Sleep Remedies, Part I

I always had huge issues with sleep, so I want to share my experiences with sleep remedies. When I was an undergrad, falling asleep became so difficult that I decided to experiment with over-the-counter sleep medication. Two attempts at taking it cured me of the desire ever to try again.

The first time I took half a sleeping pill and got into bed, my sister was sitting in my room, chatting me with me. Suddenly, I felt that I was losing control of my limbs. “Get out of the room!” I told my sister. “I’m about to fall asleep!”

“What’s happening?” she asked.

“I took a pill! I’m about to drop off. Get out!” I yelled. What I was experiencing was so weird that I didn’t want my sister to witness it.

“Can you not do this any more?” the poor child asked me on the next day. “You really scared me.”

I decided to stop but then my insomnia got really bad. I had two midterms one day, and the night before I couldn’t get to sleep no matter what I tried. So I took another pill. It didn’t work. I took one more, but it didn’t work either. I gave up and spent the night reading.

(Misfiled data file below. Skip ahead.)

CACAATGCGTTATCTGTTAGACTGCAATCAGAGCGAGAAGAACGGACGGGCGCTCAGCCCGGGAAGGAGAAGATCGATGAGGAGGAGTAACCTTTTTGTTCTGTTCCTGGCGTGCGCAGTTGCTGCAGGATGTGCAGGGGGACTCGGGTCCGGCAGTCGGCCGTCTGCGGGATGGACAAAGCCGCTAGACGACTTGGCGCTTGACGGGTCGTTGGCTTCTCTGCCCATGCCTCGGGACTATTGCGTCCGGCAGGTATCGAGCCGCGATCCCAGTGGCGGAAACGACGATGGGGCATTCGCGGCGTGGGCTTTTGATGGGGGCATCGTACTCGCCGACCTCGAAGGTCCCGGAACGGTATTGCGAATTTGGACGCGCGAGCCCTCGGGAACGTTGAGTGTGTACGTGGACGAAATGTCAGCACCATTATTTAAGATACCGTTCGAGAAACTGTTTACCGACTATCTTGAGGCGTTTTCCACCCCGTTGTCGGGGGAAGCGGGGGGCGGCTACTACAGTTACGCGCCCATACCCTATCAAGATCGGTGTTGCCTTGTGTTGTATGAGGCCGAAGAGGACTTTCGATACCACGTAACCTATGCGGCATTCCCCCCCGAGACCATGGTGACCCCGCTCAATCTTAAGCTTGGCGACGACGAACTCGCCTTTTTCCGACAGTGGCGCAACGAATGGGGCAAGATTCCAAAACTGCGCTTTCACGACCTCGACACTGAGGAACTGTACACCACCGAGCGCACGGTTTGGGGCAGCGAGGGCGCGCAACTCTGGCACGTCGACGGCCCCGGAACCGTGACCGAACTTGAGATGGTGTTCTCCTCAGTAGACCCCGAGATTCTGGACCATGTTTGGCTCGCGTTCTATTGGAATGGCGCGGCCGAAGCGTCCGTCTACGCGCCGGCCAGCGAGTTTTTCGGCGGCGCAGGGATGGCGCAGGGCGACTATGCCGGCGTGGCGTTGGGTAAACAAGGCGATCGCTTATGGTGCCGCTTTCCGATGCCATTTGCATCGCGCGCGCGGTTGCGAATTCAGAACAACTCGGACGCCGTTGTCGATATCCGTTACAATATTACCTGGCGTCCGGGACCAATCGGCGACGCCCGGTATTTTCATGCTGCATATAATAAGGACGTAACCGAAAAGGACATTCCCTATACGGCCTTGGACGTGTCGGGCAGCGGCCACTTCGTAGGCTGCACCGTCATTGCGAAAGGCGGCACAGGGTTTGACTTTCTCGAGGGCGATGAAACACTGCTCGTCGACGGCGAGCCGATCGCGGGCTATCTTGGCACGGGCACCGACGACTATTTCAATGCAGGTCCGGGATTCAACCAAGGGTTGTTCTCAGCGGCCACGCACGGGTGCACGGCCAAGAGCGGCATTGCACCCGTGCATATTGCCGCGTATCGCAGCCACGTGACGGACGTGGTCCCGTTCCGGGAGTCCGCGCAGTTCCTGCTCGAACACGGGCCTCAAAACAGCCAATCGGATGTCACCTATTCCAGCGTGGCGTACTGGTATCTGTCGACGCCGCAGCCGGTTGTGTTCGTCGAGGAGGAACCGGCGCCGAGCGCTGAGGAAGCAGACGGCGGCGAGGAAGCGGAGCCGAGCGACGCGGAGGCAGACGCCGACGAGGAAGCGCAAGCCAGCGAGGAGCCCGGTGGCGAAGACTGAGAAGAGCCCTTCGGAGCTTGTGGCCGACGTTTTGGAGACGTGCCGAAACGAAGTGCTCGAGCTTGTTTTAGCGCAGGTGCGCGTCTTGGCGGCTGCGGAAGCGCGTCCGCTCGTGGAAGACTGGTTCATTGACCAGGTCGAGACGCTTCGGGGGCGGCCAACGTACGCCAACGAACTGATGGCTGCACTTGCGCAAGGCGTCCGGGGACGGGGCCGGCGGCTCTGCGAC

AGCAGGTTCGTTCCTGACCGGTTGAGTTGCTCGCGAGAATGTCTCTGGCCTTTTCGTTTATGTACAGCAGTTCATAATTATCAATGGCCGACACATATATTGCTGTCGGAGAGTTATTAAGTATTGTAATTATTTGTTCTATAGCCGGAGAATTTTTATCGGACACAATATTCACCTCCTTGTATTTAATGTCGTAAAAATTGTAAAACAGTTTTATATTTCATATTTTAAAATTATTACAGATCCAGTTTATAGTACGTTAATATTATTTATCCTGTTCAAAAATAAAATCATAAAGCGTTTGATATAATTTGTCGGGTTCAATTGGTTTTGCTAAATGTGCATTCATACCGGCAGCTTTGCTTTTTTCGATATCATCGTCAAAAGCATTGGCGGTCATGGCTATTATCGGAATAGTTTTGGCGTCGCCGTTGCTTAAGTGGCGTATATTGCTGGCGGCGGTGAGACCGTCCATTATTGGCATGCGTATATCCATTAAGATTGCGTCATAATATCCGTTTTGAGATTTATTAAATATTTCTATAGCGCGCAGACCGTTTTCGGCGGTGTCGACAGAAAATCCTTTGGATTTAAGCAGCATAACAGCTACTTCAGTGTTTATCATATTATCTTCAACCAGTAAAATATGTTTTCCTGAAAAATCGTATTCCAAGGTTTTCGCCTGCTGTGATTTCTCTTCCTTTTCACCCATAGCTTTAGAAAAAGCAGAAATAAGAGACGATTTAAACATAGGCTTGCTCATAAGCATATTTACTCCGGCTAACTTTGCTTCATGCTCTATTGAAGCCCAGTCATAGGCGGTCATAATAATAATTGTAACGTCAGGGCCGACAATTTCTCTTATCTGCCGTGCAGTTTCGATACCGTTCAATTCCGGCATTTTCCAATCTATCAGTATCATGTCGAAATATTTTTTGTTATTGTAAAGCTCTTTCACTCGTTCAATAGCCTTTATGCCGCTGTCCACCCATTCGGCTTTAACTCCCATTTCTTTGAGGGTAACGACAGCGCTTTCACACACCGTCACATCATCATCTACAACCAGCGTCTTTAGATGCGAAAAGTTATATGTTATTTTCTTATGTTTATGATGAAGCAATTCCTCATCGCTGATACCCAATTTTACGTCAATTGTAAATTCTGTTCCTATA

On the next morning, I was on the bus, going to school when the pills kicked in. That was a nightmare, people. During the midterms, I could barely hold the pen in my hand. It kept falling out of my fingers. I found it extremely hard to control my limbs.

After those experiences, I never tried another sleeping pill.

(To be continued. . .)

Through the Eyes of a Stranger: A Woman As a Syringe

The carefree, happy-go-lucky, gulp-it-down-and-think-of-the-consequences-later attitude to medication on this continent is nothing short of shocking. Look what I just came across at a blog written by an educated, intelligent person: